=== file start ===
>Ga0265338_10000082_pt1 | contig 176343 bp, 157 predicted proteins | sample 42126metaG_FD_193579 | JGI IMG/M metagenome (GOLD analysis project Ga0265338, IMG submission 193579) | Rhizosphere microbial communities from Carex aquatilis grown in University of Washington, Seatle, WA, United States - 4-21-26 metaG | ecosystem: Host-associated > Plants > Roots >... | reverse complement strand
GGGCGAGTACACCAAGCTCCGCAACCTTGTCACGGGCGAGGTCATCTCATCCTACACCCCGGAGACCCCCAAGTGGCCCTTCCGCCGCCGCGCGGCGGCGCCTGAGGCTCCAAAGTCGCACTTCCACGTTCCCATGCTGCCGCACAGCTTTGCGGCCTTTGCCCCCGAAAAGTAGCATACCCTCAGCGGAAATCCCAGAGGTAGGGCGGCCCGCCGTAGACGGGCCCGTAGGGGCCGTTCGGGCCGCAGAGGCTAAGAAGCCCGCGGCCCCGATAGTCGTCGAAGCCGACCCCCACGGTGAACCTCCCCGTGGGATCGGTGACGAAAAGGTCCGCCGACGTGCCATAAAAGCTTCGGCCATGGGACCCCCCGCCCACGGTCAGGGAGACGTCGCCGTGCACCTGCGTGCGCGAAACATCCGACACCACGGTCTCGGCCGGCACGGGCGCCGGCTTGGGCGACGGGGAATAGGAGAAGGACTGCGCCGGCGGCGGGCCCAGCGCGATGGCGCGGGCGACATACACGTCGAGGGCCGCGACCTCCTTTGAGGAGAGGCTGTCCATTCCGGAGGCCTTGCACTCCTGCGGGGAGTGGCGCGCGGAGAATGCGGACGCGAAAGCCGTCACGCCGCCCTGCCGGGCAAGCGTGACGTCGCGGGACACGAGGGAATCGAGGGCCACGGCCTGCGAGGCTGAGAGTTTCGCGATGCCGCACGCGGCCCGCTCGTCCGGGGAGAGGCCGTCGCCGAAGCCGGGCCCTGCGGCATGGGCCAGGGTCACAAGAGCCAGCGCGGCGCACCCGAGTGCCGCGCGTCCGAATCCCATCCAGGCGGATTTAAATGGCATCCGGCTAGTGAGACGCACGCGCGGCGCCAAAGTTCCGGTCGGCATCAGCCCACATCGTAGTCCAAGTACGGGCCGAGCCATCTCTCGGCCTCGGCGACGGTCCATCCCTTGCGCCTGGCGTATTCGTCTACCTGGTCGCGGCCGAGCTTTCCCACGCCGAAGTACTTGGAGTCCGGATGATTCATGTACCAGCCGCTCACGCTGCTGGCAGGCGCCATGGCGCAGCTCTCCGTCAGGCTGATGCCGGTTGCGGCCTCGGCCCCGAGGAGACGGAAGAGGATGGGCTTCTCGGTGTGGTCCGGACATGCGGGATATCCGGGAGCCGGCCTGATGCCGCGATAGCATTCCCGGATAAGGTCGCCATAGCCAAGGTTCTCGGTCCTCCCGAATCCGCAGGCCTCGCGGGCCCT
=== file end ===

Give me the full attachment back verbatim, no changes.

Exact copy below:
>Ga0265338_10000082_pt1 | contig 176343 bp, 157 predicted proteins | sample 42126metaG_FD_193579 | JGI IMG/M metagenome (GOLD analysis project Ga0265338, IMG submission 193579) | Rhizosphere microbial communities from Carex aquatilis grown in University of Washington, Seatle, WA, United States - 4-21-26 metaG | ecosystem: Host-associated > Plants > Roots >... | reverse complement strand
GGGCGAGTACACCAAGCTCCGCAACCTTGTCACGGGCGAGGTCATCTCATCCTACACCCCGGAGACCCCCAAGTGGCCCTTCCGCCGCCGCGCGGCGGCGCCTGAGGCTCCAAAGTCGCACTTCCACGTTCCCATGCTGCCGCACAGCTTTGCGGCCTTTGCCCCCGAAAAGTAGCATACCCTCAGCGGAAATCCCAGAGGTAGGGCGGCCCGCCGTAGACGGGCCCGTAGGGGCCGTTCGGGCCGCAGAGGCTAAGAAGCCCGCGGCCCCGATAGTCGTCGAAGCCGACCCCCACGGTGAACCTCCCCGTGGGATCGGTGACGAAAAGGTCCGCCGACGTGCCATAAAAGCTTCGGCCATGGGACCCCCCGCCCACGGTCAGGGAGACGTCGCCGTGCACCTGCGTGCGCGAAACATCCGACACCACGGTCTCGGCCGGCACGGGCGCCGGCTTGGGCGACGGGGAATAGGAGAAGGACTGCGCCGGCGGCGGGCCCAGCGCGATGGCGCGGGCGACATACACGTCGAGGGCCGCGACCTCCTTTGAGGAGAGGCTGTCCATTCCGGAGGCCTTGCACTCCTGCGGGGAGTGGCGCGCGGAGAATGCGGACGCGAAAGCCGTCACGCCGCCCTGCCGGGCAAGCGTGACGTCGCGGGACACGAGGGAATCGAGGGCCACGGCCTGCGAGGCTGAGAGTTTCGCGATGCCGCACGCGGCCCGCTCGTCCGGGGAGAGGCCGTCGCCGAAGCCGGGCCCTGCGGCATGGGCCAGGGTCACAAGAGCCAGCGCGGCGCACCCGAGTGCCGCGCGTCCGAATCCCATCCAGGCGGATTTAAATGGCATCCGGCTAGTGAGACGCACGCGCGGCGCCAAAGTTCCGGTCGGCATCAGCCCACATCGTAGTCCAAGTACGGGCCGAGCCATCTCTCGGCCTCGGCGACGGTCCATCCCTTGCGCCTGGCGTATTCGTCTACCTGGTCGCGGCCGAGCTTTCCCACGCCGAAGTACTTGGAGTCCGGATGATTCATGTACCAGCCGCTCACGCTGCTGGCAGGCGCCATGGCGCAGCTCTCCGTCAGGCTGATGCCGGTTGCGGCCTCGGCCCCGAGGAGACGGAAGAGGATGGGCTTCTCGGTGTGGTCCGGACATGCGGGATATCCGGGAGCCGGCCTGATGCCGCGATAGCATTCCCGGATAAGGTCGCCATAGCCAAGGTTCTCGGTCCTCCCGAATCCGCAGGCCTCGCGGGCCCT